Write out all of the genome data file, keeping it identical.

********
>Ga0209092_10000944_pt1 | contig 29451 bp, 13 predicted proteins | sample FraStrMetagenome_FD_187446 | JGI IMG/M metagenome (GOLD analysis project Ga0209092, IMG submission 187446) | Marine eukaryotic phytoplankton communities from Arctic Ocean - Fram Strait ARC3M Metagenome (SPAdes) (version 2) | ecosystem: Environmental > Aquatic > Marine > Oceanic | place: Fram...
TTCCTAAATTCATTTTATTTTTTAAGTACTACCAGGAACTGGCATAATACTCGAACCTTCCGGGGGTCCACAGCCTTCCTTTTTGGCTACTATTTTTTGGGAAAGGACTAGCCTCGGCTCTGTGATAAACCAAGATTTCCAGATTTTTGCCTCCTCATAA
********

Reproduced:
>Ga0209092_10000944_pt1 | contig 29451 bp, 13 predicted proteins | sample FraStrMetagenome_FD_187446 | JGI IMG/M metagenome (GOLD analysis project Ga0209092, IMG submission 187446) | Marine eukaryotic phytoplankton communities from Arctic Ocean - Fram Strait ARC3M Metagenome (SPAdes) (version 2) | ecosystem: Environmental > Aquatic > Marine > Oceanic | place: Fram...
TTCCTAAATTCATTTTATTTTTTAAGTACTACCAGGAACTGGCATAATACTCGAACCTTCCGGGGGTCCACAGCCTTCCTTTTTGGCTACTATTTTTTGGGAAAGGACTAGCCTCGGCTCTGTGATAAACCAAGATTTCCAGATTTTTGCCTCCTCATAA